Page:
Today is Towel Day. It could be an oblique reference to the Irish election results, as in “throwing in the towel” (to admit defeat or failure, it seems) or using an old towel to mop up the remains of some party or other, but it isn’t.
It is a day for geeks and linguists, a day to celebrate Douglas Adams and the many uses of a towel in intergalactic travel. It is thus in the spirit of discourse analysis that I quote this important section from the Restaurant at the End of the Universe, which gives us a glimpse into the crucial problems encountered by grammar in time travelling circles, notably in the case of the Future Semi-Conditionally Modified Subinverted Plagal Past Subjunctive Intentional (the last tense usually consulted by readers of The Time Traveller’s Handbook of 1001 Tense Formations; it seems that students subsequently give up on tenses, and the above grammar book is blank after the Future Semi-Conditionally Modified Subinverted Plagal Past Subjunctive Intentional entry. Sad, but true.)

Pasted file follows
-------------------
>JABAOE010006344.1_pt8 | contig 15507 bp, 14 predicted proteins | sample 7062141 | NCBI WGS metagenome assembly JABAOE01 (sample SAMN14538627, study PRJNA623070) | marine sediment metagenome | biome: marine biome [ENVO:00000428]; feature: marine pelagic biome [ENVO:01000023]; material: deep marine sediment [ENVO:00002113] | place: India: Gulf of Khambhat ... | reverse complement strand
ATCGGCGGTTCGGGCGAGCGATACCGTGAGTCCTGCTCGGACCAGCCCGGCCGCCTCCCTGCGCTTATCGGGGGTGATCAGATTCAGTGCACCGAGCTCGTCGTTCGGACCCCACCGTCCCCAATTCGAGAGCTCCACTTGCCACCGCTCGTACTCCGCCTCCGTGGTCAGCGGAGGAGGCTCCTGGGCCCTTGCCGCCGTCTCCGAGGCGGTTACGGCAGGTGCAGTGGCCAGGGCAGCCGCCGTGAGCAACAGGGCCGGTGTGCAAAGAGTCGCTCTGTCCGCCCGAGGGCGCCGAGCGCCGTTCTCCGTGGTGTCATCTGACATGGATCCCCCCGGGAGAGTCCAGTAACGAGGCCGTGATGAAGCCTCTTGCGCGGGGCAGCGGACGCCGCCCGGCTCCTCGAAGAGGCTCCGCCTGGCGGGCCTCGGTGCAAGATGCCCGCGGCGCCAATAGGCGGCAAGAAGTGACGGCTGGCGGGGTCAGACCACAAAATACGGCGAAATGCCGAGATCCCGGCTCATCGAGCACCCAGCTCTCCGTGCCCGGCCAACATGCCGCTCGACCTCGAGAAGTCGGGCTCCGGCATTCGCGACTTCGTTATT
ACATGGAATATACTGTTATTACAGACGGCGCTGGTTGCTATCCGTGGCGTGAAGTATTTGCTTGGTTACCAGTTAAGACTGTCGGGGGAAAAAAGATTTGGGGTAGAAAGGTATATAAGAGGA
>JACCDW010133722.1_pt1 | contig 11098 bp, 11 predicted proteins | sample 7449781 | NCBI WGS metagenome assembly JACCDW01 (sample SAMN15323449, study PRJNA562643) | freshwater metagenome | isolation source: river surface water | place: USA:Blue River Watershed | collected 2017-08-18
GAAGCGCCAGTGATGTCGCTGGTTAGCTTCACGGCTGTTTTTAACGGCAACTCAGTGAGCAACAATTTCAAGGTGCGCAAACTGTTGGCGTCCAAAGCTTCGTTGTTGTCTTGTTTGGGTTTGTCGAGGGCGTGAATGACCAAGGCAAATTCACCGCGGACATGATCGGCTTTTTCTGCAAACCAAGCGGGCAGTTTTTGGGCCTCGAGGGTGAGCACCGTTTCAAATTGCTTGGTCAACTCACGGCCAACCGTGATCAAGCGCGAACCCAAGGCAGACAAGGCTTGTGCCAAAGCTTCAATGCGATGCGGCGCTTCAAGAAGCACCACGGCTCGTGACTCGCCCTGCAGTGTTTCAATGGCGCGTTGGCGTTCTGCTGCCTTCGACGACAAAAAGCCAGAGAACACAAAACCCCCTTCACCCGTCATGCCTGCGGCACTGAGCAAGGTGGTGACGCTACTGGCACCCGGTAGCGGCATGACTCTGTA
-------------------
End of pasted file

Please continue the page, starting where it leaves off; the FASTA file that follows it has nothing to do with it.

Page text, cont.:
It will tell you for instance how to describe something that was about to happen to you in the past before you avoided it by time-jumping forward two days in order to avoid it. The event will be described differently according to whether you are talking about it from the standpoint of your own natural time, from a time in the further future, or a time in the further past and is further complicated by the possibility of conducting conversations whilst you are actually travelling from one time to another with the intention of becoming your own father or mother. (Adams, 1980, p.80)
And the Future Perfect was or will be abandoned because “it was discovered not to be”.